Even if you don’t want to be an actor, or know nothing about the entertainment business, the same rules of film-making can apply to any business, and especially a career in the arts. Navigating the film industry taught me invaluable tools for deal-making, building solid relationships, being authentic and using my voice to stand my ground.

What I learned is that stars illuminate every profession, industry and community. There are superstars in sales, star healers, musicians, artists, writers, business owners, entrepreneurs and even star friends and family. Successful people have “star power” and you need to know what that is and how to get it.

This is the subject of my new book (currently seeking an agent) and I can’t wait to get it out there for you. Stay tuned….

Get Feng Shui’d

Seeing the world through “Feng Shui Eyes” is not about moving your couch (although sometimes it’s helpful) or spending a lot of money. Feng Shui fairy dust cannot  be sprinkled to make you instantly successful, popular or rich. What Classical Chinese Feng Shui can do is tap into positive and auspicious Qi or life-force energy in your environment so you live and work in a place that is supportive. Life is better with great Feng Shui.

TOP 10 FENG SHUI TIPS:

It Takes Two To Tango

Spice up your love life with the duality of pairs

Cover Televisions when not in use

Televisions and computers emit unhealthy energy

Bring out the Welcome Mat

Opportunity knocks at the front door

Light my Fire

Balance the fireplace with a mirror over the mantel

Always sit in the Power Position

No one wants their back to the door

Art that Inspires

Lift your spirits with positive artwork

Romance the Bedroom

Bedrooms are private sanctuaries and passionate playgrounds

Treat yourself to Flowers

Fresh flowers bring prosperity

Hang art Feng Shui Style

Break the heaven and earth line

Family Wall of Fame

Qi gets stuck in long hallways, stir it up with a family wall of fame

For more information or to schedule your personal Feng Shui consultation contact Anita at www.AnitaRosenberg.com

Sacred Stuff

me with monk in Cambodia

Golden Ganesh and the Monk of Ta Prohm

My Ganesh dharma began in Cambodia.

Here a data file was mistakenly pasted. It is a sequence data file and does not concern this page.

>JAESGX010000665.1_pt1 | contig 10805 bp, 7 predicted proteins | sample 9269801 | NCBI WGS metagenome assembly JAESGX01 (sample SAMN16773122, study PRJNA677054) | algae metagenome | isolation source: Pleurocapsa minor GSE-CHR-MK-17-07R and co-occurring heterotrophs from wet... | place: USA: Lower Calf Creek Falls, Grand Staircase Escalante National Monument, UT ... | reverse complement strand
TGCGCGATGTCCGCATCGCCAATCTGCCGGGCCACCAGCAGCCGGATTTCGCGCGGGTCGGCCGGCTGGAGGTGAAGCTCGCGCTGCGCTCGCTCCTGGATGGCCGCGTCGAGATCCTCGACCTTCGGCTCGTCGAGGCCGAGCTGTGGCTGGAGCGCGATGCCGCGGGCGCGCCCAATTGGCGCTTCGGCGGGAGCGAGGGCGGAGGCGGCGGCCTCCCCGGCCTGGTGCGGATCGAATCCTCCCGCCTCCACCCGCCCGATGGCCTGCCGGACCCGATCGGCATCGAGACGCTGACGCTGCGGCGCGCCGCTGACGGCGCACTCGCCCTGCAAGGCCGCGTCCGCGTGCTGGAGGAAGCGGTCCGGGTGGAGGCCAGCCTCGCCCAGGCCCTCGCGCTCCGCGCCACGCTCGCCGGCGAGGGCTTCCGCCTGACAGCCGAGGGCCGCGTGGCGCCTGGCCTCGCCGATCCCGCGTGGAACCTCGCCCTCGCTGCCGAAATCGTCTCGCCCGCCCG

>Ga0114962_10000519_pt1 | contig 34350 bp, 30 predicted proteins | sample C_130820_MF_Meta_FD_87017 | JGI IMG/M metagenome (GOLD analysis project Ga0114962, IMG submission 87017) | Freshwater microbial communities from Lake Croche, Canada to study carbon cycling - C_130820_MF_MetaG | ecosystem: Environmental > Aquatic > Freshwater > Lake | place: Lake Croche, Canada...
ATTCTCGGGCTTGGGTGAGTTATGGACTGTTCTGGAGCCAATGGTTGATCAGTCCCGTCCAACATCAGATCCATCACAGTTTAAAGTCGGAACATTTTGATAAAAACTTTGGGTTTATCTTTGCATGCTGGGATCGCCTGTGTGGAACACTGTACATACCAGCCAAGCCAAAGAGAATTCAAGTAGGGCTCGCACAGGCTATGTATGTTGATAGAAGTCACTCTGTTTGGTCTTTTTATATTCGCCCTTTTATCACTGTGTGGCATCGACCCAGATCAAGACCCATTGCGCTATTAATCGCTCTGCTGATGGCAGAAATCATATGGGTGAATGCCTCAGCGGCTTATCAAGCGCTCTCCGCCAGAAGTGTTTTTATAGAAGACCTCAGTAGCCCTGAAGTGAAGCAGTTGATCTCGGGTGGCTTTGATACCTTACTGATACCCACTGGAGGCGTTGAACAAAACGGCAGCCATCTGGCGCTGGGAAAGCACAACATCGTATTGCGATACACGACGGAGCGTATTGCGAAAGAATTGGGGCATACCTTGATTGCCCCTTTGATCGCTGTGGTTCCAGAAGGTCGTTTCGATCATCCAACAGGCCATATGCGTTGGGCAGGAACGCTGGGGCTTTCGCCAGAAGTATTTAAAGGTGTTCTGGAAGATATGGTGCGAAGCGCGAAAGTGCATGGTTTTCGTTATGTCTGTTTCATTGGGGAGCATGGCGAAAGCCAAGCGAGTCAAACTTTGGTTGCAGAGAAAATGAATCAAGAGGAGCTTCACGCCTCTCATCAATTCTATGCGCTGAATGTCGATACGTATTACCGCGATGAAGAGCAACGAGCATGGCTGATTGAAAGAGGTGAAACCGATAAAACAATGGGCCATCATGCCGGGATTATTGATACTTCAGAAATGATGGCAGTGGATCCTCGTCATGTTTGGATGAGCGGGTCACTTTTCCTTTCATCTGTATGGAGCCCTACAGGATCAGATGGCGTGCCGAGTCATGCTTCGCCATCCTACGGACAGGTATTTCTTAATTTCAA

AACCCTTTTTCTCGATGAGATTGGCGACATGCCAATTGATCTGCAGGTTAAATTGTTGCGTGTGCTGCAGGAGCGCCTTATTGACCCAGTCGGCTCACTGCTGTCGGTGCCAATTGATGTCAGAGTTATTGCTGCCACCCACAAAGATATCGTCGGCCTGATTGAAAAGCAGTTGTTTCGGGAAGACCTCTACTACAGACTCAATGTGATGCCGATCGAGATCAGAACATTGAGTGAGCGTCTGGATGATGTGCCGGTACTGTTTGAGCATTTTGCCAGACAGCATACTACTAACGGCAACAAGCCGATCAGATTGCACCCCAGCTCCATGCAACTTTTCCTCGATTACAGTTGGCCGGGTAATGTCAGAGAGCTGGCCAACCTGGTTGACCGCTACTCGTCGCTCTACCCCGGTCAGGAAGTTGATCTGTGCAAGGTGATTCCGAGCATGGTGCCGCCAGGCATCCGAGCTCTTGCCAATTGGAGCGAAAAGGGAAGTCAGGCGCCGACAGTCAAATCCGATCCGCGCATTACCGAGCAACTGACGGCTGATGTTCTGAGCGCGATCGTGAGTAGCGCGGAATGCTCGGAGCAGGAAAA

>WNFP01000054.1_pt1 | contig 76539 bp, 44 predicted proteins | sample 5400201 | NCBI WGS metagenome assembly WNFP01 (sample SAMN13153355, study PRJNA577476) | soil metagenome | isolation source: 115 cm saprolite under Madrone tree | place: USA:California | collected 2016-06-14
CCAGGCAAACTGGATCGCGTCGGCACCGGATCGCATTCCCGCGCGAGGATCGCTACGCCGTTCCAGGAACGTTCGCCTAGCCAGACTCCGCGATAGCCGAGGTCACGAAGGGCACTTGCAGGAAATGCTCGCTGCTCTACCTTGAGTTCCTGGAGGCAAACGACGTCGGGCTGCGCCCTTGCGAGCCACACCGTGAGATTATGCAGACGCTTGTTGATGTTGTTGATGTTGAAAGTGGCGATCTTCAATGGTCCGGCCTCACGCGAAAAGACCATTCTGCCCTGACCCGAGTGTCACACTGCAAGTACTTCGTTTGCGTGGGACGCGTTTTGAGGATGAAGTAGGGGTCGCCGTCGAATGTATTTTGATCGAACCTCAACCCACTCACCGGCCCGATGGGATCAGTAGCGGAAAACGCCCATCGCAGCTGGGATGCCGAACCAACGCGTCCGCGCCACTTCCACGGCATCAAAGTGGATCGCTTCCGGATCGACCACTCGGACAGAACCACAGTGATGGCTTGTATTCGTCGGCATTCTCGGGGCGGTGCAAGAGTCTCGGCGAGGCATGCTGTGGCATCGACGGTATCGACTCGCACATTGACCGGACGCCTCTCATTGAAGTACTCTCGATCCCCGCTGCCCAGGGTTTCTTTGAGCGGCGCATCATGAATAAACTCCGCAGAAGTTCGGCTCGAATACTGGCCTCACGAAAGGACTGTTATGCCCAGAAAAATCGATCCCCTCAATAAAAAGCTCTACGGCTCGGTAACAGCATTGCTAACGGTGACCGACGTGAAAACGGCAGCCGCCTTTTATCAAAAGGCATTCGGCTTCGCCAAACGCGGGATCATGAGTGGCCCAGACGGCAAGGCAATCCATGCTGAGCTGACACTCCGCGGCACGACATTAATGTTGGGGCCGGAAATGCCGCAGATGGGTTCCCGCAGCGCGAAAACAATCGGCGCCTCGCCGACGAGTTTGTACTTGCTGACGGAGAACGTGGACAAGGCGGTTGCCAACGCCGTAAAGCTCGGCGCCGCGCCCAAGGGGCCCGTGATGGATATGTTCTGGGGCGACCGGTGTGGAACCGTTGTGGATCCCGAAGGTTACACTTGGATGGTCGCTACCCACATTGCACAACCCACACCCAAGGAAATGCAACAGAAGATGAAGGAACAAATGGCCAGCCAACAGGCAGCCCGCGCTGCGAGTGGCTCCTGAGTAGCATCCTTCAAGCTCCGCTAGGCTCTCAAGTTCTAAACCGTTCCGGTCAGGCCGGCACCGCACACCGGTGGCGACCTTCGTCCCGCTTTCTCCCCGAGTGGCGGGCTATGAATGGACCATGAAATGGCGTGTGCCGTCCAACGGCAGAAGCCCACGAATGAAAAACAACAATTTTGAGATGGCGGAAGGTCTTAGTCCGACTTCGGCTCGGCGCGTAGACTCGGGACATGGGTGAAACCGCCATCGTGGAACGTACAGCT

It was at the mysterious overgrown temple of Ta Prohm where I received my first Ganesh statue. I met the wizend monk who sweeps the steps to ensure the gods will have safe passage up the steep and narrow stairways. I bought a bamboo cowbell from him and he posed for a photo.

“He protects travelers and will help you find your way,” he told me as my guide translated. A sort of golden light washed over me in that moment,and then the monk was gone and I began to wonder…

why did he think I was lost?”

 

Rented Charms

amulets

According to Thai tradition, Buddhas or phra phim are never bought or sold, only rented. These little charms encased inside clear boxes or frames caught my attention while getting lost on the back streets of Bangkok. The over stimulation of too many people living life out on the streets, mixed with the yummy smell of sizzling pan fried noodles, almost distracted me from noticing the wizened Thai man and his makeshift card table. Setting up shop on the street, he proudly displayed his spiritual wares. His prized possessions seemed to be phra phim, which I had never seen before. In chopped English he explained that they were passionately traded or “rented” – if the price was right. A person was only the temporary custodian of the each pieces’s magic and I found that detail very interesting. The charms were so intricate and beautiful and when I turned one over, I saw a tiny tolled up scroll set inside. It seemed that each piece contained a sacred script and magical drawing. Apparently, only charms blessed by monks are said to be powerful protection. Sometimes they are used for love – he winked at me. But mostly soldiers, taxi drivers and other high-risk professions are the true believers.